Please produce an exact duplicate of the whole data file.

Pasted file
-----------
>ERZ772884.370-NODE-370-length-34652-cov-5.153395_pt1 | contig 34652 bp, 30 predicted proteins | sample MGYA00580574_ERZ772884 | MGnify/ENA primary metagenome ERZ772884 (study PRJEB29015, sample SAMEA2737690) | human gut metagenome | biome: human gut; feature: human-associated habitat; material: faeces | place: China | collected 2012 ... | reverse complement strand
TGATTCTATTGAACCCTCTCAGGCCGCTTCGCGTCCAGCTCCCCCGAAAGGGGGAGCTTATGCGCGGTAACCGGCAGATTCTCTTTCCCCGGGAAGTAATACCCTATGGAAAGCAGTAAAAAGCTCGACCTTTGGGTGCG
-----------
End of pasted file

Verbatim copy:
>ERZ772884.370-NODE-370-length-34652-cov-5.153395_pt1 | contig 34652 bp, 30 predicted proteins | sample MGYA00580574_ERZ772884 | MGnify/ENA primary metagenome ERZ772884 (study PRJEB29015, sample SAMEA2737690) | human gut metagenome | biome: human gut; feature: human-associated habitat; material: faeces | place: China | collected 2012 ... | reverse complement strand
TGATTCTATTGAACCCTCTCAGGCCGCTTCGCGTCCAGCTCCCCCGAAAGGGGGAGCTTATGCGCGGTAACCGGCAGATTCTCTTTCCCCGGGAAGTAATACCCTATGGAAAGCAGTAAAAAGCTCGACCTTTGGGTGCG